Is New York's Free College Plan Indentured Servitude?

New York's Free College Plan Harkens Back to a Bygone Era

A new law in New York forces many students hoping to attend college for free to sign a contract agreeing to stay in the state for up to four years after college, or else be forced to pay back a debt.

That is the essence of the provision in Governor Cuomo’s new “free college” proposal just signed into law in New York. A student can go to any four-year public college in the state tuition-free, and the state issues a grant to make up for any difference between tuition costs and federal aid. Heralded as a potential playbook for the Democratic party heading into the 2020 presidential elections, the law says that the grant will turn into a loan if a student leaves New York to work in another state.

At the state level, the promise of a more educated and dynamic workforce motivates many free college proposals, so it makes sense that New York wants to reap those benefits by forcing students to stay in the state. But forcing a person to work in a certain place for a certain number of years in exchange for a service (say, passage over an ocean) has traditionally been labeled indentured servitude.

There are two main differences between the New York plan and the indentured servitude of yore.

First, if indentured servants in the American Colonies did not fulfill their service obligation, they went to jail. In the case of New York, the penalty for not fulfilling the terms is a new loan, foisted on the student after she leaves college. The second difference is that in addition to getting passage to the new world, indentured servants in the American Colonies were also offered free room and board. In the case of the New York plan, a student has to find a way to pay for her housing while attending college.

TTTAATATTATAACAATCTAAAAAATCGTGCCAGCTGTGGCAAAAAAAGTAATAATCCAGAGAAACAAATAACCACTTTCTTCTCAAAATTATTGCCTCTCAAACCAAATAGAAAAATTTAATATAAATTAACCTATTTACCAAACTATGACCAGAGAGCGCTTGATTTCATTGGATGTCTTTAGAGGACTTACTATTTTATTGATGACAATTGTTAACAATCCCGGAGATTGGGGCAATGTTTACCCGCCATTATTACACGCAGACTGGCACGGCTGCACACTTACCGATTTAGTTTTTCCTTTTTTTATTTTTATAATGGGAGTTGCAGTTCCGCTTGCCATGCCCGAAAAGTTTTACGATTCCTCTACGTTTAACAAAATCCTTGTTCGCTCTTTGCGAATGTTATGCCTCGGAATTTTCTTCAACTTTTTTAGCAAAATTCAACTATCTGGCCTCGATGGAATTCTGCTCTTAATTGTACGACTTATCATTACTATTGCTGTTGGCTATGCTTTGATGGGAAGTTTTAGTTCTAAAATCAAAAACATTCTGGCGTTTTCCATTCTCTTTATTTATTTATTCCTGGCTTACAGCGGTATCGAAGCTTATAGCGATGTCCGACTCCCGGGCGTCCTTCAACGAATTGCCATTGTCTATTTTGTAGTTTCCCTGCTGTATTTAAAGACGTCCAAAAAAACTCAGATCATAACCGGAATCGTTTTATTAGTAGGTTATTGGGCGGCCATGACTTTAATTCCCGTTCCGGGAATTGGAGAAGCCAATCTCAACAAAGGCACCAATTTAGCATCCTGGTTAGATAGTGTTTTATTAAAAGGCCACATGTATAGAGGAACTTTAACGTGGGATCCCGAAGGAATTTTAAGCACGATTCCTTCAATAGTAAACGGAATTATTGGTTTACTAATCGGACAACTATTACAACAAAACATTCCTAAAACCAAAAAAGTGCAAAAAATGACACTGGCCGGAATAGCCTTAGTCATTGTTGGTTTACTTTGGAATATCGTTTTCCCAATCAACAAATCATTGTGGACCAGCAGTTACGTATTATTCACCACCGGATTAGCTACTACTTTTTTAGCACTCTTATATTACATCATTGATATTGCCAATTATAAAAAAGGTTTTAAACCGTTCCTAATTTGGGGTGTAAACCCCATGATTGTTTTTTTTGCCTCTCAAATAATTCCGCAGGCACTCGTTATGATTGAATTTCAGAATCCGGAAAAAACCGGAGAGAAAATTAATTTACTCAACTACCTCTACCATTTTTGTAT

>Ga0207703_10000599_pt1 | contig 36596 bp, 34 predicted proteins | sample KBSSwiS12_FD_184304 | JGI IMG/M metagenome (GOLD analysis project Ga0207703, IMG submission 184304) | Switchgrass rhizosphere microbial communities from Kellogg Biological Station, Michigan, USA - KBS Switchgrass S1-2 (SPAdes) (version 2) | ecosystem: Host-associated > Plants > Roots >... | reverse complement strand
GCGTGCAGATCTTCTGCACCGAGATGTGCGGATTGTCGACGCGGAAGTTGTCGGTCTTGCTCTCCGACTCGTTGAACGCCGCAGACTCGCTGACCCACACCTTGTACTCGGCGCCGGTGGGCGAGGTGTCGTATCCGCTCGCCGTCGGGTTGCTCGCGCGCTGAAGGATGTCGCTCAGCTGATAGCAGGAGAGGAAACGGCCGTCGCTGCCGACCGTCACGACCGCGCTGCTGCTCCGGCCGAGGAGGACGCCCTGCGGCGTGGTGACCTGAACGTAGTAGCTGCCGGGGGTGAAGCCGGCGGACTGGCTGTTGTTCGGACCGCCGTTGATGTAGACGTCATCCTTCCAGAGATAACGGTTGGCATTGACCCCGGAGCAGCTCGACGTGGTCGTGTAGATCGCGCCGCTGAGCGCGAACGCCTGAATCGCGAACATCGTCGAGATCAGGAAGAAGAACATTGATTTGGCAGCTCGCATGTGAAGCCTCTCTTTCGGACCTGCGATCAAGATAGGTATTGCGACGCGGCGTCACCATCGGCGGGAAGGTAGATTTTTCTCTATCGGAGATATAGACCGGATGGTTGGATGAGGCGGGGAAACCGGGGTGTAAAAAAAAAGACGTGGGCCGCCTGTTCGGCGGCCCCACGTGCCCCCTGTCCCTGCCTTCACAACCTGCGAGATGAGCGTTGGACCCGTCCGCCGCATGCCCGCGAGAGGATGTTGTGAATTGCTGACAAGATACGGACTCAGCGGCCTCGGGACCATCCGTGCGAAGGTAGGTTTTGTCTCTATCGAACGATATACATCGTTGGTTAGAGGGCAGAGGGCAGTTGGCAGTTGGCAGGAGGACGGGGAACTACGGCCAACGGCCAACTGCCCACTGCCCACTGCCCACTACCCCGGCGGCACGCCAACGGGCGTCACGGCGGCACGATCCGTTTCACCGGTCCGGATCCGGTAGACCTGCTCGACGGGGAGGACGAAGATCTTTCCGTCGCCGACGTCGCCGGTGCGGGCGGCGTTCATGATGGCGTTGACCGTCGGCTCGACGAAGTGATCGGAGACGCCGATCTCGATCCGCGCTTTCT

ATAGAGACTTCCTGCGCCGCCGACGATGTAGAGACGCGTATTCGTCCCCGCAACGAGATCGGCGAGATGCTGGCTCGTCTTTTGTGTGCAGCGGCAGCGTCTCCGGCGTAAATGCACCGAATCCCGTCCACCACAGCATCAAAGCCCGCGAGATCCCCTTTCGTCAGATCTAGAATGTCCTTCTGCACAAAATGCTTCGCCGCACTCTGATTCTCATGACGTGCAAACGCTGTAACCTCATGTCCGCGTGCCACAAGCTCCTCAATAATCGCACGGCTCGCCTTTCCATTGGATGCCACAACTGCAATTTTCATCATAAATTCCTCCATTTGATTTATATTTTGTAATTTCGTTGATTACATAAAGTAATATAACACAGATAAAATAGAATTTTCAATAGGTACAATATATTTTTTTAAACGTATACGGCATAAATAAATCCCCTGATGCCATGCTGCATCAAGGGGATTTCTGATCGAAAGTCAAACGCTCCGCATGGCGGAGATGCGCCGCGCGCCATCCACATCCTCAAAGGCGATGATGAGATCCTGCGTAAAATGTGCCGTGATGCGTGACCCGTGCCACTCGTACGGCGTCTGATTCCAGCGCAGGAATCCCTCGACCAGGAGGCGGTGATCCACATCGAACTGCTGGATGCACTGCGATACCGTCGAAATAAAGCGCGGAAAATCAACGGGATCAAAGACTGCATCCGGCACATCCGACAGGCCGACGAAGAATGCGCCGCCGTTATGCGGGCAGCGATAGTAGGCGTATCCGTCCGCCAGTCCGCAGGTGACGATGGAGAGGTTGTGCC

Getting back to the present day, if the student doesn’t stay in New York, the new loan issued by the state will be devoid of federal protections such as Income-Based Repayment, which bases one’s monthly loan payments on an affordable percentage of her monthly income. If a student was not offered “free” college, she likely would have taken out federal loans with these and other federal protections in the first place. But under this law, if, after college, she decides to get a job in another state, her free college grant will become a loan lacking federal repayment protections.

In recent years, two ideas in higher education finance have been mislabeled as “indentured servitude,” often by proponents of free college proposals. The first was a program known as “Pay It Forward” proposed in Oregon, where students would face no tuition, but agree to pay back a percentage of their income (between 0-4 percent) for 24 years. This was not indentured servitude, because the student could work (or not work) wherever he chose, in whatever field he wished. In other words, it was more like a tax: a payment plan that was based on the student’s income rather than on repaying the dollar amount borrowed.

The second idea mislabeled “indentured servitude” were Income Share Agreements, a private financing option similar to Pay It Forward—a student agrees to pay a certain percentage of income to a private investor for a certain number of years, in exchange for money to go to college upfront.

In fact, both of these proposal were more flexible than most student loan options (though federal IBR is also flexible), in the sense that students could choose whatever field they wanted without worrying whether or not their income would be high enough to pay back their debt. The New York proposal, in contrast, restricts a student’s job options to one state in one country in the world. If the student found a good nursing job in bordering Connecticut or New Jersey, that’s too bad.

Given that New York isn’t going send anyone to prison because they moved to another state, it’s probably not fair to call the “free college” plan indentured servitude. But it’s not exactly “free” either, not even close.

Author:

Alexander Holt was a policy analyst with the Education Policy program at New America. He studied the economics of higher education as well as the effect of the nonprofit sector on the U.S. economy.